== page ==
Fantastic Words to Describe Obscure Emotions

12 Feb 2021

FANTASTIC WORDS TO DESCRIBE OBSCURE EMOTIONS

Have you ever found yourself searching for a word to describe certain emotions or feelings, but just can’t put your finger on the right one? Well, believe it or not, there is actually a word for that. It’s called “lethologica.”

But lethologica does not have to get you down. It turns out there is a whole collection of words to describe obscure emotions or feelings that you often don’t know names for. So many words, in fact, that there is an entire website dedicated to them called The Dictionary of Obscure Sorrows.

While the website includes 117 of these heartbreakingly beautiful words, here are some of our favorites:

Anchorage

n. the desire to hold on to time as it passes, like trying to keep your grip on a rock in the middle of a river, feeling the weight of the current against your chest while your elders float on downstream, calling over the roar of the rapids, “Just let go—it’s okay—let go.”

Anecdoche

n. a conversation in which everyone is talking but nobody is listening, simply overlaying disconnected words like a game of Scrabble, with each player borrowing bits of other anecdotes as a way to increase their own score, until we all run out of things to say.

Ambedo

Image by kie-ker from Pixabay 

n. a kind of melancholic trance in which you become completely absorbed in vivid sensory details—raindrops skittering down a window, tall trees leaning in the wind, clouds of cream swirling in your coffee—briefly soaking in the experience of being alive, an act that is done purely for its own sake.

Chrysalism

n. the amniotic tranquility of being indoors during a thunderstorm, listening to waves of rain pattering against the roof like an argument upstairs, whose muffled words are unintelligible but whose crackling release of built-up tension you understand perfectly.

Gnossienne

n. a moment of awareness that someone you’ve known for years still has a private and mysterious inner life, and somewhere in the hallways of their personality is a door locked from the inside, a stairway leading to a wing of the house that you’ve never fully explored—an unfinished attic that will remain maddeningly unknowable to you, because ultimately neither of you has a map, or a master key, or any way of knowing exactly where you stand.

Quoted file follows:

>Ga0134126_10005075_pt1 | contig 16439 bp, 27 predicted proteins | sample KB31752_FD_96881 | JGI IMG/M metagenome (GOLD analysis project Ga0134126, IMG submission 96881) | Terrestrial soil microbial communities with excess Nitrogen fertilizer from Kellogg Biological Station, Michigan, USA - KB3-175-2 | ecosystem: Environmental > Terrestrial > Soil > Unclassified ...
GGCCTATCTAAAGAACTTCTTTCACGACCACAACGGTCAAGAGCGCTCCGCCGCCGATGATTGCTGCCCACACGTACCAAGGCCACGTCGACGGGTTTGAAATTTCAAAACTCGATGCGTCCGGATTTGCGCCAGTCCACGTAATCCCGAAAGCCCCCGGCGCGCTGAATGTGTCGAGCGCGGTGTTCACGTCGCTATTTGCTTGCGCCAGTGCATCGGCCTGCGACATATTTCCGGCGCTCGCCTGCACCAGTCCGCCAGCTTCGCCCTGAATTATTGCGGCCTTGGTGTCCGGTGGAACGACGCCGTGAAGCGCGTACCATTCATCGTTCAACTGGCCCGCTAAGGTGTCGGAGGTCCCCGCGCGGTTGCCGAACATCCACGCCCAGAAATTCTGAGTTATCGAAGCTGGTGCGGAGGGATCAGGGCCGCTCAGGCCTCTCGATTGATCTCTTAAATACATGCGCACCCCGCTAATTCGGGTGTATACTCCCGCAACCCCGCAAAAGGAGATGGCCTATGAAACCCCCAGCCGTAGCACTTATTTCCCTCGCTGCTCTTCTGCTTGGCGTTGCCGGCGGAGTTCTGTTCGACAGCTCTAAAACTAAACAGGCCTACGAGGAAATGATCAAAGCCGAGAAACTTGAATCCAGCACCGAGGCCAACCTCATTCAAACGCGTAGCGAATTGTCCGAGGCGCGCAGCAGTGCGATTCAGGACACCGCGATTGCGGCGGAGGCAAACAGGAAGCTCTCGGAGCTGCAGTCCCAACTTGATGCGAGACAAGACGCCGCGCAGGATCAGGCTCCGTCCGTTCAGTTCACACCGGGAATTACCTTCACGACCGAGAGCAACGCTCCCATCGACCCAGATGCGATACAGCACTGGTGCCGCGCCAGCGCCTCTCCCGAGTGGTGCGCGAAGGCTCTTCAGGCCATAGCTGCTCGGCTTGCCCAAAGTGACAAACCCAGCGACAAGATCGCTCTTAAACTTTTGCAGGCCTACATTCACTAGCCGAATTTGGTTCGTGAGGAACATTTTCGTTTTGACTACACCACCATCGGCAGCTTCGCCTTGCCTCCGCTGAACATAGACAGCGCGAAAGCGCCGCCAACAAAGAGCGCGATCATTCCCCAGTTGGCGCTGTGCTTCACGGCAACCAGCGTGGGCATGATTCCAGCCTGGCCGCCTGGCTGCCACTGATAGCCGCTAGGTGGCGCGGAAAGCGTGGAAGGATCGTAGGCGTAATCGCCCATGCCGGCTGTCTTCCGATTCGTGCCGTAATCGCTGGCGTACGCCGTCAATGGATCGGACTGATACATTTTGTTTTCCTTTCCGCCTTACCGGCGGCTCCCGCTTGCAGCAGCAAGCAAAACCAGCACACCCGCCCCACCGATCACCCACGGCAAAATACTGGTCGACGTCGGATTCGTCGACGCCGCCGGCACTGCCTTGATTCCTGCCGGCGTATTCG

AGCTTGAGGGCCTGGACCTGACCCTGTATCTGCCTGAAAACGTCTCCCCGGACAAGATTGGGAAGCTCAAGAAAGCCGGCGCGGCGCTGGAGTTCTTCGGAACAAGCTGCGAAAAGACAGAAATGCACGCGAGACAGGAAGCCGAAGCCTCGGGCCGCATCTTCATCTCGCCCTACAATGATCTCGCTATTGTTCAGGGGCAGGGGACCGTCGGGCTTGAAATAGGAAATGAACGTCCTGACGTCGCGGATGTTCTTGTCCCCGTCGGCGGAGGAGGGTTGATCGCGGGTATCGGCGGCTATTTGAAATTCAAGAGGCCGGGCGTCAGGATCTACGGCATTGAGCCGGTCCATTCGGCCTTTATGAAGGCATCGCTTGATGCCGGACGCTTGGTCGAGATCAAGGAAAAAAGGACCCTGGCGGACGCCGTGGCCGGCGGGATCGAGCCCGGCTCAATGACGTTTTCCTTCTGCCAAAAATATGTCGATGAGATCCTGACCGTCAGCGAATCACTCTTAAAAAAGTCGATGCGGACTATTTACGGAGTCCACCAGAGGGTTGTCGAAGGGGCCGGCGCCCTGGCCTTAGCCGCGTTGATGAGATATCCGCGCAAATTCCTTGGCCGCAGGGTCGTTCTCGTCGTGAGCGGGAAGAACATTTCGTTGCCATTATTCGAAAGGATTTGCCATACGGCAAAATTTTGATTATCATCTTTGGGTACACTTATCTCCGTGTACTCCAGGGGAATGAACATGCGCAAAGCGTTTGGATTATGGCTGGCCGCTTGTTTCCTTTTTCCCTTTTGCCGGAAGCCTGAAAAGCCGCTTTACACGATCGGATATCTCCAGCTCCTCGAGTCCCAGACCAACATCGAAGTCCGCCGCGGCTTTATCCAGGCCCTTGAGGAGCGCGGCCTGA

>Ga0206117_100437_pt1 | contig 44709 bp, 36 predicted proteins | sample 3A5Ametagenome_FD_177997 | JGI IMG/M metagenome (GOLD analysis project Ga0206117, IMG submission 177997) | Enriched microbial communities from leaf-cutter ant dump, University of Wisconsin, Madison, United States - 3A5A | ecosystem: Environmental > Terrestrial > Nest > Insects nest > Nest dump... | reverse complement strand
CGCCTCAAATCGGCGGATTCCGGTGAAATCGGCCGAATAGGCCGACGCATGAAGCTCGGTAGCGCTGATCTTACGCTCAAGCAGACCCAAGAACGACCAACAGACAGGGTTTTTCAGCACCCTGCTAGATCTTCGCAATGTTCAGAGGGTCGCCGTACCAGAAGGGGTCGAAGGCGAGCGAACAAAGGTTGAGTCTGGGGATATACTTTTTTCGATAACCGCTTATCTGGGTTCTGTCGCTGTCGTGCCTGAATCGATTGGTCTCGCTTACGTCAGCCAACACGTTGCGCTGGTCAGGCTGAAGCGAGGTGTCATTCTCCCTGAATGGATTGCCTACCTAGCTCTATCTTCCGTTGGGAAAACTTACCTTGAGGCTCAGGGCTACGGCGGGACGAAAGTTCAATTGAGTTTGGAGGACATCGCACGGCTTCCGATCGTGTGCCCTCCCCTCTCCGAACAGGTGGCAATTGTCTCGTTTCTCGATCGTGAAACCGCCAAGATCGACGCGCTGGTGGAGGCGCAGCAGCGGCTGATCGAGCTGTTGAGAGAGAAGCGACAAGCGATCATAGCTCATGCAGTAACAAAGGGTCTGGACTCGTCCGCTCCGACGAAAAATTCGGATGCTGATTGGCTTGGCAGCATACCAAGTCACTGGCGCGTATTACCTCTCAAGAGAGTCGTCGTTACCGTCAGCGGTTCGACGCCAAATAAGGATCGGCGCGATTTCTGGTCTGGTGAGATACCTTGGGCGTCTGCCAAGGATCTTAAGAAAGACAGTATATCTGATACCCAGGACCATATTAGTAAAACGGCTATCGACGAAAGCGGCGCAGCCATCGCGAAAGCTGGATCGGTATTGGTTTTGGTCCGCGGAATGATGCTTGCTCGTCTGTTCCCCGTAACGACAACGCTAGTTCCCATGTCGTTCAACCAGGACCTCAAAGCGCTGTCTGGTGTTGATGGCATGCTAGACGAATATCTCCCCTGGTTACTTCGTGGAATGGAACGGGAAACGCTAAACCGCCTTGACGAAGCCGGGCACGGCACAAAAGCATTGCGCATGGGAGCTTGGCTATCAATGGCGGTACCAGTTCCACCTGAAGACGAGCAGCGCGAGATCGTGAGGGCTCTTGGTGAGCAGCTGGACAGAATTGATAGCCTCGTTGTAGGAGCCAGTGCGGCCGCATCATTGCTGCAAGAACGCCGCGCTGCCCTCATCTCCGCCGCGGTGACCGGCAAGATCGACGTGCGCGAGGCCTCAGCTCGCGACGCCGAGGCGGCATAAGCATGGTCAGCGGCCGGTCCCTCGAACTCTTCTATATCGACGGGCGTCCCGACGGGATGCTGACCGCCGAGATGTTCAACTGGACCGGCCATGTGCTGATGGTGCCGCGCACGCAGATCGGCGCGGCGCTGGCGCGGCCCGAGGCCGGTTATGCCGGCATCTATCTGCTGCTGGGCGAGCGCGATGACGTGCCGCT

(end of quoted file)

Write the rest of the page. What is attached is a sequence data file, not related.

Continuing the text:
Lilo

n. a friendship that can lie dormant for years only to pick right back up instantly, as if no time had passed since you last saw each other.

Onism

Image by stokpic from Pixabay 

n. the awareness of how little of the world you’ll experience.

Rubatosis

n. the unsettling awareness of your own heartbeat, whose tenuous muscular throbbing feels less like a metronome than a nervous ditty your heart is tapping to itself, the kind that people compulsively hum or sing while walking in complete darkness, as if to casually remind the outside world: “I’m here, I’m here, I’m here.”

Rückkehrunruhe

n. the feeling of returning home after an immersive trip only to find it fading rapidly from your awareness—to the extent you have to keep reminding yourself that it happened at all, even though it felt so vivid just days ago—which makes you wish you could smoothly cross-dissolve back into everyday life, or just hold the shutter open indefinitely and let one scene become superimposed on the next, so all your days would run together and you’d never have to call “cut!”

Sonder

n. the realization that each random passerby is living a life as vivid and complex as your own—populated with their own ambitions, friends, routines, worries, and inherited craziness—an epic story that continues invisibly around you like an anthill sprawling deep underground, with elaborate passageways to thousands of other lives that you’ll never know existed, in which you might appear only once, as an extra sipping coffee in the background, as a blur of traffic passing on the highway, as a lighted window at dusk.

Vellichor

Image by Public Co from Pixabay 

n. the strange wistfulness of used bookstores, which are somehow infused with the passage of time—filled with thousands of old books you’ll never have time to read, each of which is itself locked in its own era, bound and dated and papered over like an old room the author abandoned years ago, a hidden annex littered with thoughts left just as they were on the day they were captured.

Author
Watercooler Writer 
Ever wonder what writers talk about? Our writers are always sharing something new with each other, from the latest and greatest in apps and technology to grammar rules and the origin of certain words. With our Watercooler Writer series, we have taken our very best finds, and are sharing them with you.
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